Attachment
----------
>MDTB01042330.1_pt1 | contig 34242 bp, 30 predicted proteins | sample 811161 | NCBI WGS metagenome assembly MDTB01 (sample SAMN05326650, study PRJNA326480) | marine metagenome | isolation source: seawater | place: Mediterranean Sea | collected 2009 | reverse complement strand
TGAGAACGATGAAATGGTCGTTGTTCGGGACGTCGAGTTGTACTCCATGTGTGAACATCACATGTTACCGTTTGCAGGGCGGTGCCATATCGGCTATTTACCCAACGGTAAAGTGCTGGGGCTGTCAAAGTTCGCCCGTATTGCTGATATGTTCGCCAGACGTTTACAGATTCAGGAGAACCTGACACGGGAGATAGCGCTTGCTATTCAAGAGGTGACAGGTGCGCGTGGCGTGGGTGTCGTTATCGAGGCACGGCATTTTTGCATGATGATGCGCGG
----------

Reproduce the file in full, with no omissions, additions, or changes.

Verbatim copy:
>MDTB01042330.1_pt1 | contig 34242 bp, 30 predicted proteins | sample 811161 | NCBI WGS metagenome assembly MDTB01 (sample SAMN05326650, study PRJNA326480) | marine metagenome | isolation source: seawater | place: Mediterranean Sea | collected 2009 | reverse complement strand
TGAGAACGATGAAATGGTCGTTGTTCGGGACGTCGAGTTGTACTCCATGTGTGAACATCACATGTTACCGTTTGCAGGGCGGTGCCATATCGGCTATTTACCCAACGGTAAAGTGCTGGGGCTGTCAAAGTTCGCCCGTATTGCTGATATGTTCGCCAGACGTTTACAGATTCAGGAGAACCTGACACGGGAGATAGCGCTTGCTATTCAAGAGGTGACAGGTGCGCGTGGCGTGGGTGTCGTTATCGAGGCACGGCATTTTTGCATGATGATGCGCGG